Although the Hong Kong "bird flu" has killed six people--the latest died yesterday--and prompted the slaughter of 1.5 million chickens, it remains largely a mystery to scientists. Now a team from the United States and Hong Kong has taken the most detailed look yet at the virus's genes. Although the scientists cannot yet explain the virus's jump from birds to humans, the partial sequence, reported in tomorrow's issue of Science, offers a clue about why the virus can be such an efficient killer.
This particular virus was isolated from a 3-year-old boy in Hong Kong, who died in May after coming down with a flulike disease that did not match any of the known human influenza strains (Science, 12 September, p. 1600). It did, however, match a bird strain, called H5N1 because of the varieties of the proteins hemagglutinin and neuraminidase on its surface. The finding triggered a public health alarm: Because there was no record of the bird strain infecting people, no one would have immunity to it, and epidemiologists feared it might trigger a pandemic.
By analyzing the DNA sequence of the virus, researchers led by Kanta Subbarao of the Centers for Disease Control and Prevention in Atlanta have uncovered what may be a clue to the strain's deadliness. When they sequenced the gene for hemagglutinin, they found an insertion next to a crucial spot where cellular enzymes of the host help break apart the virus's protein coat, allowing the virus to infect cells. In birds, the enzymes that cleave the protein are most concentrated in digestive and respiratory systems, so most flu strains can only infect those cells, says team member Michael Perdue of the U.S. Department of Agriculture's Southeast Poultry Research Laboratory in Athens, Georgia. But the insert may provide an easier--and less specific--target for enzymes, allowing the virus to infect the heart, brain, and blood vessels. It's not clear whether the virus works the same way in humans, however.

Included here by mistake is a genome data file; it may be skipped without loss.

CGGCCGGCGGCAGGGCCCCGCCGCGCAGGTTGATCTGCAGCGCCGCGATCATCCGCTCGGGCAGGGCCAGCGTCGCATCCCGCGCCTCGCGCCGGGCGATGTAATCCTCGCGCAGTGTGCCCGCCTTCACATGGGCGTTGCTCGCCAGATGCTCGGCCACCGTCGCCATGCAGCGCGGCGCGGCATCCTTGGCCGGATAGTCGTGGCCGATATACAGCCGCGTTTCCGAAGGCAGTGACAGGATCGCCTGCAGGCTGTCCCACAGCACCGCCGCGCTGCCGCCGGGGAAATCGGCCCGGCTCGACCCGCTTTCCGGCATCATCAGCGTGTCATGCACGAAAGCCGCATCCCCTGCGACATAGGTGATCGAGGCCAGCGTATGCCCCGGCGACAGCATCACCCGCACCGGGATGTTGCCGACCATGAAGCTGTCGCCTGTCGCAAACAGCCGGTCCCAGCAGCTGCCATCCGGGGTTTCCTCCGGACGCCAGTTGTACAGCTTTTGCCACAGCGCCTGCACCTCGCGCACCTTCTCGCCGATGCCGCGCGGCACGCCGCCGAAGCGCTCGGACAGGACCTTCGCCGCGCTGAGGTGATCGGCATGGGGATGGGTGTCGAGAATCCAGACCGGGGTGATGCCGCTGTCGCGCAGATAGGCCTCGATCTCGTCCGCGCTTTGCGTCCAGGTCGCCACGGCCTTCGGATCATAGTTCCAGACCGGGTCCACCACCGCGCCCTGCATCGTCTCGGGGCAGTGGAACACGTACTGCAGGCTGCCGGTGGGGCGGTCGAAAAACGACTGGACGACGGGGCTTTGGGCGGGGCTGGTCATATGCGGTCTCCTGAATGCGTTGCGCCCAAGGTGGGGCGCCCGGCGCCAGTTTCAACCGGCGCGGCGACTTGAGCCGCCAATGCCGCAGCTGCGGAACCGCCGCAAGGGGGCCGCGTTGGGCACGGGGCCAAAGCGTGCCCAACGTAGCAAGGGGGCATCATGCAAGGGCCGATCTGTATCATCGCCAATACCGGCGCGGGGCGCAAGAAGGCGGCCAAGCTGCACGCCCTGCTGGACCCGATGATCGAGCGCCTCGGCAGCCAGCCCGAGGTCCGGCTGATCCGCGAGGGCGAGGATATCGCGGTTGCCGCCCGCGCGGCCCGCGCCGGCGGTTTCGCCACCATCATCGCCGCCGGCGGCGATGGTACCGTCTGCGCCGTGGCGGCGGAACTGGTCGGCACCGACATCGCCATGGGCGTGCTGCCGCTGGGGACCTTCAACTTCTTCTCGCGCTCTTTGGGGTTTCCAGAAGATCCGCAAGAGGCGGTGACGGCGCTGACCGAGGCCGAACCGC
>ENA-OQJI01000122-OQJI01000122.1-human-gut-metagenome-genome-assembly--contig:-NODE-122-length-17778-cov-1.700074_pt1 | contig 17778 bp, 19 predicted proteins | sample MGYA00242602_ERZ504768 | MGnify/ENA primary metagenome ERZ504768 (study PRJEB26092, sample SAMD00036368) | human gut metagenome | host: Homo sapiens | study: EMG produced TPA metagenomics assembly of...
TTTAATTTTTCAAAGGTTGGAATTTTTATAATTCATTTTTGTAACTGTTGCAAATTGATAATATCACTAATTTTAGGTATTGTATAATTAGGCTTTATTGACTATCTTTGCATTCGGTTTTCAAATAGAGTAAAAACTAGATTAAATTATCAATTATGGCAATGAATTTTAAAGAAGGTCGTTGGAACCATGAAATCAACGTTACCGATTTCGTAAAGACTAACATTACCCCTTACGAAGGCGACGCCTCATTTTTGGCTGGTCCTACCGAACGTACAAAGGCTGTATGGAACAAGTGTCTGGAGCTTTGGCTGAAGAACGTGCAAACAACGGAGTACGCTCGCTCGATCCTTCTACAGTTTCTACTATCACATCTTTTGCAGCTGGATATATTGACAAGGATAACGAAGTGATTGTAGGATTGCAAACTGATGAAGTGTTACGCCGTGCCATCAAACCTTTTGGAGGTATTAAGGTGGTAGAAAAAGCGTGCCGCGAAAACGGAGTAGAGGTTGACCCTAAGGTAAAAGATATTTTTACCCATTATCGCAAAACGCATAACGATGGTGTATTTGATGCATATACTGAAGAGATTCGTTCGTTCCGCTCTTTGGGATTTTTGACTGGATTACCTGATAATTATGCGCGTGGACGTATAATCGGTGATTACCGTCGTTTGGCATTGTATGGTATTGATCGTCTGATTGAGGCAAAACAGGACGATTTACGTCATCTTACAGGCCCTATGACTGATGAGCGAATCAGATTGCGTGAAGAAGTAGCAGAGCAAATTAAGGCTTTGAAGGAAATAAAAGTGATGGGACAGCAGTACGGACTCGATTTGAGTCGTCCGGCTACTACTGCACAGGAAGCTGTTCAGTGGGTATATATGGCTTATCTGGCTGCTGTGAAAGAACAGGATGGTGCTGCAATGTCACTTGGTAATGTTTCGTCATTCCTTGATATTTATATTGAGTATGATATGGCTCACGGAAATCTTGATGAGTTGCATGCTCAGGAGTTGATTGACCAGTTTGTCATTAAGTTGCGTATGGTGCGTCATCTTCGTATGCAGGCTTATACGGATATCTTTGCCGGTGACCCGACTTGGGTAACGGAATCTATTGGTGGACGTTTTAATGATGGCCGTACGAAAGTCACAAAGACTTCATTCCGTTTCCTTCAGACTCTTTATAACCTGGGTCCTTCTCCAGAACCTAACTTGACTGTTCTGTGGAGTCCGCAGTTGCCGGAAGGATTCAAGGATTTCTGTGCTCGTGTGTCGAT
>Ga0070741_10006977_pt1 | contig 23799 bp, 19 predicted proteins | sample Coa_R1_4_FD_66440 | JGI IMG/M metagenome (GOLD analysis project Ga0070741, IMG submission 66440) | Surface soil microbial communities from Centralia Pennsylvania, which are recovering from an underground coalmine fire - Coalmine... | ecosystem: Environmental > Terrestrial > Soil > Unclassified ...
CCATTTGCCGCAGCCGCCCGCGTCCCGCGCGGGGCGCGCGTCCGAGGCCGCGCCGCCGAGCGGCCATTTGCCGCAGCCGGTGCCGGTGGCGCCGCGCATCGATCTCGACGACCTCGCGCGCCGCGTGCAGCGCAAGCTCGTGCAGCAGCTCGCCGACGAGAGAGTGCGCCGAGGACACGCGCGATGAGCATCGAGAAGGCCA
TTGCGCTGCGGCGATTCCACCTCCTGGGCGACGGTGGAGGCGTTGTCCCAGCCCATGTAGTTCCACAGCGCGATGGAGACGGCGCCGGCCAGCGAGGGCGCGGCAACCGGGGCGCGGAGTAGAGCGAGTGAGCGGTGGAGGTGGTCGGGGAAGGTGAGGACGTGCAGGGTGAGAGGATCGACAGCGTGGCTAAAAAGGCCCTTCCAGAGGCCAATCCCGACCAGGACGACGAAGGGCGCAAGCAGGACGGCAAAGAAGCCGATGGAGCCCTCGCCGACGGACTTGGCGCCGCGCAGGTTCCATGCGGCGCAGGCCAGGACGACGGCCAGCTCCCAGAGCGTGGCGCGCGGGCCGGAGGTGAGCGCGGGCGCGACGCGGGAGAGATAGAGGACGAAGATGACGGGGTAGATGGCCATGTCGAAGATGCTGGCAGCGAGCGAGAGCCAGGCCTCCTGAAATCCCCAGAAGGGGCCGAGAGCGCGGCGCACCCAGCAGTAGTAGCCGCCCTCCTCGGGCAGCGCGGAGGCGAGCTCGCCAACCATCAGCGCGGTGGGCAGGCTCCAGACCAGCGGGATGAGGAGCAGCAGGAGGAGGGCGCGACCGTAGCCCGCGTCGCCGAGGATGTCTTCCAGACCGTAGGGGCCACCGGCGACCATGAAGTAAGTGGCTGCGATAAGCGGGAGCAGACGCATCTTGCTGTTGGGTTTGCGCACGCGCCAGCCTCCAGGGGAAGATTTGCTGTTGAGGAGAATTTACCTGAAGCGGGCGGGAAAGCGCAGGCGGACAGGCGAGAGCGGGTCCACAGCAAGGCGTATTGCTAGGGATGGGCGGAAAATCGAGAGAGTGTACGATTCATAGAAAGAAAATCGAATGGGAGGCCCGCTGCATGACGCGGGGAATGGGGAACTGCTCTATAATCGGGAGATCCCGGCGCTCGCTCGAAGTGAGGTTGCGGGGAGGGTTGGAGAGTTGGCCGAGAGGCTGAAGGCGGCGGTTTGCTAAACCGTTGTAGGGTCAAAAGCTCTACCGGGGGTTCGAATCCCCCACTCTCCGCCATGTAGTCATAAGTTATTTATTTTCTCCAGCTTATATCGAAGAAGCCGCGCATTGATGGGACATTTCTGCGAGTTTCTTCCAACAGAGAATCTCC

In fact, the scientists are still unsure exactly how this flu strain manages to infect humans at all. To solve that question, Subbarao says, researchers are closely examining a range of avian flu viruses, hoping to pinpoint how this H5N1 strain is different. However the virus has altered to allow bird-to-human infection, it doesn't seem to pass easily between humans. So far, there has been only one suspected case of transfer from one person to another.